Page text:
I teach about the role of research and scientific evidence in clinical decision-making. Evidence-based practice is a large part of what we do as a profession and what we teach within our school: Whether we are teaching about assessment or treatment, we are always grounding our teaching in the latest research. There has been a huge shift in healthcare towards more evidence-based practice, so we’ve been very systematic in the way we’ve designed the instruction to make sure that the students start by finding out what research means and what evidence-based practice means. Then, they learn how to start searching for literature and the year after that, how to appraise the literature they read and then how to integrate the findings from the literature into the assessment and treatment decisions made for clients.

I also talk about my own research and the research that exists in occupational therapy to allow students to get a better sense of why things work or don’t work in practice. Our graduates will be consumers of research, and I expect them to be more critical about what they read and how they go about making decisions about what they’re going to do for their clients when they begin their clinical practice.

What are your recommendations to new faculty members to help them develop in their teaching role?

I tell them that it takes time to feel comfortable in front of a class and to develop a solid course outline. I tell them about all the in-house resources, like their colleagues who have quite a bit of experience and expertise in education and course design, and that there are many other resources they can use, like the Center for Medical Education, and Teaching and Learning Services.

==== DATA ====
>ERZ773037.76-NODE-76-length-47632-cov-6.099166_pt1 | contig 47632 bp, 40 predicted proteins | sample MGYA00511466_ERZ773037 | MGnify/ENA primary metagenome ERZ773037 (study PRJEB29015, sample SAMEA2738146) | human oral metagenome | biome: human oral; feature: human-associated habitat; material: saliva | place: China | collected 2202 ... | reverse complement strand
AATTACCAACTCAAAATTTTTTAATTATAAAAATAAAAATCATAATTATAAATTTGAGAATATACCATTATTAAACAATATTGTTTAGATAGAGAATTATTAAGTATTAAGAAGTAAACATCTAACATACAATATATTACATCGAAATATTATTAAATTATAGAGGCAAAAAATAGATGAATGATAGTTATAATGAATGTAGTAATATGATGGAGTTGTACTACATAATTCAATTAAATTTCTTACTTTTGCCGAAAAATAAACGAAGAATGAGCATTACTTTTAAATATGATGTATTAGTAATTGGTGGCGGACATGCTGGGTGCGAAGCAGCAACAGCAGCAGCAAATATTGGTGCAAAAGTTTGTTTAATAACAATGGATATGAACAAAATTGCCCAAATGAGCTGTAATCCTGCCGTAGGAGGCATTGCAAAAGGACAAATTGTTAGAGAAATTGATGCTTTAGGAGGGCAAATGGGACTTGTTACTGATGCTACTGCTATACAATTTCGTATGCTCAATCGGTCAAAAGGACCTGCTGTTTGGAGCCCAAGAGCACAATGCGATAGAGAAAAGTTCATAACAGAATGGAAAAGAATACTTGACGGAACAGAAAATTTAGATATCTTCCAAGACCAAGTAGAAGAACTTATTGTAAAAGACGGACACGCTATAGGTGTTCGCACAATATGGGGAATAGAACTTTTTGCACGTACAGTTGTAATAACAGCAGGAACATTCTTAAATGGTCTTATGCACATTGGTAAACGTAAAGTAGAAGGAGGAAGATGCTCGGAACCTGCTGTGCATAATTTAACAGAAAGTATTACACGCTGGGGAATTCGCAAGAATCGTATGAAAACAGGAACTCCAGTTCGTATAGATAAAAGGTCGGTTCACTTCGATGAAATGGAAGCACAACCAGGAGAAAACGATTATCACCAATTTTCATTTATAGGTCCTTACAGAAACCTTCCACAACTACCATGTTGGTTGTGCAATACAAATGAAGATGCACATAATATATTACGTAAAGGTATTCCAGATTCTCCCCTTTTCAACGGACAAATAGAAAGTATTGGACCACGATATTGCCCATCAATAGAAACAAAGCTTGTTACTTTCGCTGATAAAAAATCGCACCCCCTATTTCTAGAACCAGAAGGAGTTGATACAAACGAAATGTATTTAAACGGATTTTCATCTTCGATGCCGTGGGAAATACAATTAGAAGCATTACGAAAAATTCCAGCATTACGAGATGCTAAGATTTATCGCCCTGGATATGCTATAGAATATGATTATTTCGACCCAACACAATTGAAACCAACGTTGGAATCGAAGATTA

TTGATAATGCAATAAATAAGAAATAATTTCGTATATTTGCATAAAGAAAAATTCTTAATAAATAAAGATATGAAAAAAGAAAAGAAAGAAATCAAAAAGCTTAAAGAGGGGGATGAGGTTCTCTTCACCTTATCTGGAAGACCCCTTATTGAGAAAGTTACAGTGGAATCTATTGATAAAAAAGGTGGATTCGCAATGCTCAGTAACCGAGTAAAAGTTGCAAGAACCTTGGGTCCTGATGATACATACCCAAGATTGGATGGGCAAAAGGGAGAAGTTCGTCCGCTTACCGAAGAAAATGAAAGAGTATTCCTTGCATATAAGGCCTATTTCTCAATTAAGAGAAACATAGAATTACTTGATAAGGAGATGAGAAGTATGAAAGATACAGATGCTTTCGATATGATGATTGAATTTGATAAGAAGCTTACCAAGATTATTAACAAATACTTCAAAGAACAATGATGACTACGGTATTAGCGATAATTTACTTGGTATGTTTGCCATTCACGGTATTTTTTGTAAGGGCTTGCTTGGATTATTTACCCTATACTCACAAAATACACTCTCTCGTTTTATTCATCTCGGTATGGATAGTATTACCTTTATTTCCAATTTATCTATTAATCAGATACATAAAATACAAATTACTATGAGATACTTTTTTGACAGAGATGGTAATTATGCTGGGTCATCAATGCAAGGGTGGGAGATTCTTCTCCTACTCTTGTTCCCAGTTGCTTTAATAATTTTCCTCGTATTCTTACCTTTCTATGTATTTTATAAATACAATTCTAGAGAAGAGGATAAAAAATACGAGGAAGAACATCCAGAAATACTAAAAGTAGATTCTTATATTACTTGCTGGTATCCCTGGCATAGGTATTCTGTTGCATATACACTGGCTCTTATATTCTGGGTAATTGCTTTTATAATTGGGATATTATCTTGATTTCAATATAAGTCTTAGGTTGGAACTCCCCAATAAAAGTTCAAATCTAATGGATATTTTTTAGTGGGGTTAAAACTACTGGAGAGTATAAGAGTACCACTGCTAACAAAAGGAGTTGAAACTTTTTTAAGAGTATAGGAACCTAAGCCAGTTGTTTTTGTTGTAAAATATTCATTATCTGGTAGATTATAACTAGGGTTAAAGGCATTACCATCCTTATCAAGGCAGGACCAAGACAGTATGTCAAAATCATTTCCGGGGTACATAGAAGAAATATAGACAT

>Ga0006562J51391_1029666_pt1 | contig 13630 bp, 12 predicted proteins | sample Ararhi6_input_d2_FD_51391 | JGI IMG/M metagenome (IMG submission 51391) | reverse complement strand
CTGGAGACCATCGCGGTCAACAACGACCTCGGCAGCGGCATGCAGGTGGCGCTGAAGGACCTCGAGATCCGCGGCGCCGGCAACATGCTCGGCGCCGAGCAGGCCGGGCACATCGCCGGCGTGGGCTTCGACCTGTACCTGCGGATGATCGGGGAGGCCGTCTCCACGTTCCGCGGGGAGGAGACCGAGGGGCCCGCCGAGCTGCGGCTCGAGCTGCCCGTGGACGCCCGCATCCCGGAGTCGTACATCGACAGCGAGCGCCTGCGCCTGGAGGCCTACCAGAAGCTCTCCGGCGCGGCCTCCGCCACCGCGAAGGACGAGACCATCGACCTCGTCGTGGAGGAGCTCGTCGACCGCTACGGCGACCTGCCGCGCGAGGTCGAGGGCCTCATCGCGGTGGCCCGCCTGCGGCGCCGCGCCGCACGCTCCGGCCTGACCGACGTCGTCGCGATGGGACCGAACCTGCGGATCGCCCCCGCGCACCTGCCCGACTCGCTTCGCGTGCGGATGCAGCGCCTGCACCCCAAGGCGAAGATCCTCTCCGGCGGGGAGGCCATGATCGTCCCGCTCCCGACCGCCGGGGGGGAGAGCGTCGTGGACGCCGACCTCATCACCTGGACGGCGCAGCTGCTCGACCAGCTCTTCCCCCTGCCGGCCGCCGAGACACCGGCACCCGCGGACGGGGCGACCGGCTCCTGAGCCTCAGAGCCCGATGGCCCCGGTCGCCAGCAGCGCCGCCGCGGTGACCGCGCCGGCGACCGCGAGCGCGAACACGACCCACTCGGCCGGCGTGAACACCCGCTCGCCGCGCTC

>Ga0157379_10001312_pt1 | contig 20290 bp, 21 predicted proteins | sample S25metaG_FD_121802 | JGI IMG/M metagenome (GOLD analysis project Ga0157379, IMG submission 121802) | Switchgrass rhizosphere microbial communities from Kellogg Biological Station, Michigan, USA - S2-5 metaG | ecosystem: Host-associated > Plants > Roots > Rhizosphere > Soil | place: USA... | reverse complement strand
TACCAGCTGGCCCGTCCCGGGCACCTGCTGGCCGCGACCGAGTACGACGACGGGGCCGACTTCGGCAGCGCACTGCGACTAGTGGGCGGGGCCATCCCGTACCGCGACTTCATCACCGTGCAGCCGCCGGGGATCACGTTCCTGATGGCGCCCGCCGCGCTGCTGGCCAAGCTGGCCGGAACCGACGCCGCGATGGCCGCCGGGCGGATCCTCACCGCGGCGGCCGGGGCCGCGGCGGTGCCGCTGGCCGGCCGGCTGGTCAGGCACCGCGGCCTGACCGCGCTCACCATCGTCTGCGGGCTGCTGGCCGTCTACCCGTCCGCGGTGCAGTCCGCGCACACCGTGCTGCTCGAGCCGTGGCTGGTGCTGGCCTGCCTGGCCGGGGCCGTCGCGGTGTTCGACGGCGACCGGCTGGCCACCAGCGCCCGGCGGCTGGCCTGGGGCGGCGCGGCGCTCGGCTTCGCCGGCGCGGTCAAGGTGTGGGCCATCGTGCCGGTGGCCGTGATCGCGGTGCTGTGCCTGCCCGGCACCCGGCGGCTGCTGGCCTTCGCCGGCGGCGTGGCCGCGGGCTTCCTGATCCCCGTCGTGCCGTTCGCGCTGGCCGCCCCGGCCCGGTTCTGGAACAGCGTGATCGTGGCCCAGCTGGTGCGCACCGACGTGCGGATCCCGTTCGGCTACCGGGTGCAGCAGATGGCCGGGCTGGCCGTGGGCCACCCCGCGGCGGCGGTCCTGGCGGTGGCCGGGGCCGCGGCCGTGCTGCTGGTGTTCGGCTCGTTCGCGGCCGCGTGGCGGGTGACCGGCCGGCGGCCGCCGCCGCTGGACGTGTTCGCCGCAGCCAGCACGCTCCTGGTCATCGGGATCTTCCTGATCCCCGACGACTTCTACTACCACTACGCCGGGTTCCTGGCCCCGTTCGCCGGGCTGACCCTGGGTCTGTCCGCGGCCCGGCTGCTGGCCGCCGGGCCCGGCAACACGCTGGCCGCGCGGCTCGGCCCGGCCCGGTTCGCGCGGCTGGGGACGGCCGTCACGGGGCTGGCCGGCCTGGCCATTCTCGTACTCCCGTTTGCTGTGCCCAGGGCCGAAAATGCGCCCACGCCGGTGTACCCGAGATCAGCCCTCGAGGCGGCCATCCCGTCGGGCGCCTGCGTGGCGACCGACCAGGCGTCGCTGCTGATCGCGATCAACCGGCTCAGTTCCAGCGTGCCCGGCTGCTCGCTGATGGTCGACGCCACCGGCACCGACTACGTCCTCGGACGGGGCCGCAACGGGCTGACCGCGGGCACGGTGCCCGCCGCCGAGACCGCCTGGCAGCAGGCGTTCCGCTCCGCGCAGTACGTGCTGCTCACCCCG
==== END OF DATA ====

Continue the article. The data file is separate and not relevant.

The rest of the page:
I tell them that teaching is an art and that we learn the most from our students. Sometimes new teachers feel lost because they don’t know how the pieces fit together within a program. So I help them look at the whole context, at how the course fits in with everything else, and often, that helps to appease some of their anxiety.

What advice do you have for undergraduate students about how to get the most out of your courses?

To be there in the classroom because they really want to be there and to think of their education as a gift! It is such a privilege to be in this university and to have the possibility to do nothing else but learn for three years—learning, not just academic learning, but learning about interactions with other people, about debate, about becoming lifelong learners and critical thinkers, and about this great university.

The other message is, specifically, regarding our profession. I want them to realize the responsibility they will have as occupational therapists. They’re going to be dealing with people who are ill, living with disabilities, and who are often quite vulnerable. They will see young people and individuals who are elderly, with a lifetime of experience. They will have all of that and more in their hands, and hopefully, they will cherish that because their training is going to allow them to do something good with the individuals who are receiving their services.

Why do you teach?

I teach because I just simply love it. I think that somehow, someone, some power-that-be, put me on this “occupational therapy road,” so I could eventually become a professor. I feel that it’s such a privilege to share my knowledge, to empower young people, and to open the door for them to go out there and care for others.

Photo by Owen Egan

Contact Information
Email address: 
aliki.thomas [at]

Our graduates will be consumers of research, and I expect them to be more critical about what they read and how they go about making decisions.

McGill University is located on land which has long served as a site of meeting and exchange amongst Indigenous peoples, including the Haudenosaunee and Anishinabeg nations. McGill honours, recognizes and respects these nations as the traditional stewards of the lands and waters on which we meet today.